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Seminole Indian Fact Sheet

Native American Facts For Kids was written for young people learning about the Seminoles for school or home-schooling reports. We encourage students and teachers to visit our main Seminole website for in-depth information about the tribe, but here are our answers to the questions we are most often asked by children, with Seminole pictures and links we believe are suitable for all ages.




  Seminole Tribe

How do you pronounce the word "Seminole"? What does it mean?
Seminole is pronounced "SEH-minn-ole." It comes from a Spanish word meaning "wild."

How did the Seminole tribe form?
In the 1700's, many Indians from Georgia and Florida tribes--Creeks, Miccosukees, Hitchitis, and Oconees--joined together for protection. These tribes originally had unique cultural identities, but they soon merged into a unified Seminole nation. Over the next century, Native Americans from other tribes and African-Americans who escaped from slavery crossed the border into Florida to join the Seminoles too.

Where do the Seminoles live?
The Seminoles lived in Florida. They started out in northern Florida, but when the Americans attacked them, the Seminole tribe retreated further south, into the Everglades. Some Seminole people were forced to move to Oklahoma in the 1800's along with other eastern tribes. Other Seminole people still live in southern Florida today.

How is the Seminole Indian nation organized?
There are two Seminole tribes today. The Florida Seminoles live on a reservation, which is land that belongs to the tribe and is under their control. The Oklahoma Seminoles live on trust land. Each Seminole tribe has its own government, laws, police, and services, just like a small country. However, the Seminoles are also US citizens and must obey American law.

What language do the Seminoles speak?
Most Seminole Indians speak English today. Some Seminoles also speak one of the two native Seminole languages: Miccosukee and Creek. These two languages are related but different, like English and German are. If you'd like to know a few easy Seminole words, istonko (pronounced iss-tone-koh) means "hello" in Seminole Creek, and chehuntamo (pronounced chee-hun-tah-moh) means "hello" in Miccosukee. You can also read a Creek picture glossary here.

What was Seminole culture like in the past? What is it like now?
Here is a link to the Seminole Tribe of Florida, where you can learn about the Seminole people past and present.

How do Seminole Indian children live, and what did they do in the past?
They do the same things all children do--play with each other, go to school and help around the house. Many Seminole children like to go hunting and fishing with their fathers. In the past, Seminole kids had more chores and less time to play, just like early colonial children. But they did have palmetto dolls and wooden toys, and teenage Seminole boys liked to play ball games like stickball, similar to the Iroquois game of lacrosse. Like many Native Americans, Seminole mothers traditionally carried their babies in cradle boards on their backs--a custom which many American parents have adopted now.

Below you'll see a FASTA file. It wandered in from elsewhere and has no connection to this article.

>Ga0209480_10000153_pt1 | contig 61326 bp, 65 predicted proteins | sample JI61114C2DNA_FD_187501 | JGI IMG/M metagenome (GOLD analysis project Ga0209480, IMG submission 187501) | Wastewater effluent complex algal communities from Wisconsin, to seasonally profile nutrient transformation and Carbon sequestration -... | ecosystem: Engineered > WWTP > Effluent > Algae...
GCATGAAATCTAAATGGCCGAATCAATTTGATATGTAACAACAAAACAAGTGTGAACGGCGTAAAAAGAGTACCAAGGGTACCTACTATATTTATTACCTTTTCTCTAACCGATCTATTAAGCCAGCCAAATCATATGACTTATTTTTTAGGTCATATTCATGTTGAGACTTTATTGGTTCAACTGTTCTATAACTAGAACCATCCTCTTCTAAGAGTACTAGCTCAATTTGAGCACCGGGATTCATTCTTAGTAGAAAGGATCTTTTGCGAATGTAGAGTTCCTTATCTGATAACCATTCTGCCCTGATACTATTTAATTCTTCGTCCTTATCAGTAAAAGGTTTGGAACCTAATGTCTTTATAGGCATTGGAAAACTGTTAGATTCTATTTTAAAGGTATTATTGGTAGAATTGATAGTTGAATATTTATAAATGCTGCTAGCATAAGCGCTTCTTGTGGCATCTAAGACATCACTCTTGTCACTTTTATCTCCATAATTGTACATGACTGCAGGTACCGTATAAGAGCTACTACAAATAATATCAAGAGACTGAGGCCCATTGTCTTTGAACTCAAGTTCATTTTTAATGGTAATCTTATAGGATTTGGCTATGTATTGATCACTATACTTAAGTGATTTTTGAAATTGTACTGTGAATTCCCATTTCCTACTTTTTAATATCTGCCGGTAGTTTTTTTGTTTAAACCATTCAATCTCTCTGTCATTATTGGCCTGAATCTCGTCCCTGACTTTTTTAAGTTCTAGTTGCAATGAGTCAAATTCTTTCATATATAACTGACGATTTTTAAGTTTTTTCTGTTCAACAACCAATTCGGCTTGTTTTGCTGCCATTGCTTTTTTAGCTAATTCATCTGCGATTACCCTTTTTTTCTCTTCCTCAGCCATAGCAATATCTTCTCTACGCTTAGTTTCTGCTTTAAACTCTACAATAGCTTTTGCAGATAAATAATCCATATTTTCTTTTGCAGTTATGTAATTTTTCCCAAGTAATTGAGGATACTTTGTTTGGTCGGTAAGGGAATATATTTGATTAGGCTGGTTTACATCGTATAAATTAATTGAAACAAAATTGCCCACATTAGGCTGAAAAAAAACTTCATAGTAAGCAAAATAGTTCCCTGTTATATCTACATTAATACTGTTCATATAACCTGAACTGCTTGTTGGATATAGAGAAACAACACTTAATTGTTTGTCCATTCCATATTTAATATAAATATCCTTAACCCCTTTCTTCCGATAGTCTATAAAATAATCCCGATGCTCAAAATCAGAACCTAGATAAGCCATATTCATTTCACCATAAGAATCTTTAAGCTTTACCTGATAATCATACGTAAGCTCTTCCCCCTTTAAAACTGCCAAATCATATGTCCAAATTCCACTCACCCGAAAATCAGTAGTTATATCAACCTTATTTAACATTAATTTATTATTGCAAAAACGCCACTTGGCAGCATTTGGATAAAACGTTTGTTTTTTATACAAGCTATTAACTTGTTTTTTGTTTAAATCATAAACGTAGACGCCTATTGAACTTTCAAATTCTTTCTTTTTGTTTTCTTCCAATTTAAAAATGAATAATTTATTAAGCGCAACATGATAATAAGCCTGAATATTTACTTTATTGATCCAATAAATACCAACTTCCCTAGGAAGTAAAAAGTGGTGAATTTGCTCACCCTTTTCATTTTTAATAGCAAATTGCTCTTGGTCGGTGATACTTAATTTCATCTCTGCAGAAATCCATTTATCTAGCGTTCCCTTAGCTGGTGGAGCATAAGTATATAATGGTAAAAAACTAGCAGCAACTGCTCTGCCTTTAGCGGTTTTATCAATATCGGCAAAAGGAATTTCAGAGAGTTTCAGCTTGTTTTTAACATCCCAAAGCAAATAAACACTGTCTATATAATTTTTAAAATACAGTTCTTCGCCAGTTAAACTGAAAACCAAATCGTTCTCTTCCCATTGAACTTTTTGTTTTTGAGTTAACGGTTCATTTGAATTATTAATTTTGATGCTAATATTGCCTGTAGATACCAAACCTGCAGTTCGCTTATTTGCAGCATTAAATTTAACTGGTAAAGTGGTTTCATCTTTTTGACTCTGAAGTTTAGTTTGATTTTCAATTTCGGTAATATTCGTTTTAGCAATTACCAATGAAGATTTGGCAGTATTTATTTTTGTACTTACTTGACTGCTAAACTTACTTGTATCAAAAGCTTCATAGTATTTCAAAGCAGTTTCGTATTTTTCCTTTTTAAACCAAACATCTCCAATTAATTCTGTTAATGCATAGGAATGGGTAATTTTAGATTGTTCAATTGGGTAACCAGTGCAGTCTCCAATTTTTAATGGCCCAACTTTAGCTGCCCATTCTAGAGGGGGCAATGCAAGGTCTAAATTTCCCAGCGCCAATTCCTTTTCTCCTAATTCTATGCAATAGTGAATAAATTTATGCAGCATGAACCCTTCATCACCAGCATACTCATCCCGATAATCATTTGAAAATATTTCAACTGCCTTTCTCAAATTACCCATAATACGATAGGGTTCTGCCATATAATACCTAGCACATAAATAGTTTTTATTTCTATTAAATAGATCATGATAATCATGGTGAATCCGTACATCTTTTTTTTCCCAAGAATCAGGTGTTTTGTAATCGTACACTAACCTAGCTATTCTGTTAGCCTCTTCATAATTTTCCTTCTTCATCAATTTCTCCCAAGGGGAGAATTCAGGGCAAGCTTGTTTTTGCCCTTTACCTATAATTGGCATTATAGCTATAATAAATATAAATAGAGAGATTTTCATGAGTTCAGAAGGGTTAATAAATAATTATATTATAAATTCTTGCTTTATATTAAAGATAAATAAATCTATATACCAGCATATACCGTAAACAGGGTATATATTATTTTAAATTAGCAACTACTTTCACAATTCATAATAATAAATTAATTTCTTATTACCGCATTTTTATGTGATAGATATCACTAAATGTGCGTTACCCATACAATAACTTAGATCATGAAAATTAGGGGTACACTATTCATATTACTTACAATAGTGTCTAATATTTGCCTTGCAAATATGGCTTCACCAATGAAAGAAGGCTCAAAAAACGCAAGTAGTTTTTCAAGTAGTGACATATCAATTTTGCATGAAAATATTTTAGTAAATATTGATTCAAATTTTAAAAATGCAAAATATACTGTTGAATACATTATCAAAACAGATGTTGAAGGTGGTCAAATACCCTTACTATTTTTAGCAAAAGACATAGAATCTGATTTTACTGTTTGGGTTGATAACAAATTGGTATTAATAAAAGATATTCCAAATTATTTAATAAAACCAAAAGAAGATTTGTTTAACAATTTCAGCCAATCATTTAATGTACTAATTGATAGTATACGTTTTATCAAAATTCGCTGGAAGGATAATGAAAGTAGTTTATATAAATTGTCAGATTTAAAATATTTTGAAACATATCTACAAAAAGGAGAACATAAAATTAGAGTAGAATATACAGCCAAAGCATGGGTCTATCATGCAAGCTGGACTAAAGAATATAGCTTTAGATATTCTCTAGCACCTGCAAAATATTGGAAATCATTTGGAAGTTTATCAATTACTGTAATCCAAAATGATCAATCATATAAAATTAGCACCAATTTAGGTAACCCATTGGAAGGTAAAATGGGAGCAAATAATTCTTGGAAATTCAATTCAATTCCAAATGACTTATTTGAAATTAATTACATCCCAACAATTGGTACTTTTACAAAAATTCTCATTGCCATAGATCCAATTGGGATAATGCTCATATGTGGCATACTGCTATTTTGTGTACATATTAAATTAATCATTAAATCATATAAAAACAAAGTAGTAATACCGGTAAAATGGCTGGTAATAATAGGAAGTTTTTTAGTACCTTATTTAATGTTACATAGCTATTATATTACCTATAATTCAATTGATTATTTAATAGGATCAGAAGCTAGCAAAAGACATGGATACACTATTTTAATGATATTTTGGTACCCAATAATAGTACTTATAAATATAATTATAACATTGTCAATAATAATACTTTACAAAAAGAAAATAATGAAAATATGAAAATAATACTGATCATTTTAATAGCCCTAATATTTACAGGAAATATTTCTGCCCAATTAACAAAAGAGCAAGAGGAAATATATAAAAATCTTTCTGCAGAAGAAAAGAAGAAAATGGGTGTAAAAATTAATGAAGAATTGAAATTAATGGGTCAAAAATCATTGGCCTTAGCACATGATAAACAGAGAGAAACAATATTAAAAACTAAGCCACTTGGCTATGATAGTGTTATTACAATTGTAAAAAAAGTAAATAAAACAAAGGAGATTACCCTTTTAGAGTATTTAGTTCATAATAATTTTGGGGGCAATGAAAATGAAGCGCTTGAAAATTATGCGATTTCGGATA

What were men and women's roles in the Seminole tribe?
Seminole men were hunters and sometimes went to war to protect their families. Seminole women were farmers and also did most of the child care and cooking. Both genders took part in storytelling, artwork and music, and traditional medicine. In the past, the chief was always a man, but today a Seminole woman can participate in government too.

What were Seminole homes like in the past?
The Seminole people lived in houses called chickees. Seminole chickees were made of wood and plaster, and the roofs were thatched with palmetto fiber. Here are some pictures of chickees like the ones Seminole Indians used. Originally, the Seminoles lived in large villages of chickees arranged around a town square with central buildings in it, like a meeting hall and a sports field. But as the Seminoles moved south, they began living in smaller groups in remote areas of the Everglades. They also began building their houses on wooden stilts that raised the floor two or three feet off the ground. This protected their homes from flooding and swamp animals. Today, most Seminoles live in modern houses and apartment buildings, just like you.

What was Seminole clothing like? Did they wear feather headdresses and face paint?
Seminole men wore breechcloths. Seminole women wore wraparound skirts, usually woven from palmetto. Shirts were not necessary in Seminole culture, but men and women both wore poncho-style mantles in cool weather. The Seminoles also wore moccasins on their feet. In colonial times, the Seminoles adapted European costume into their own characteristic styles, including turbans and long colorful tunics for men and full patchwork skirts for women. Here is a webpage with pictures of traditional Seminole dress, and here are some photographs and links about Indian clothes in general.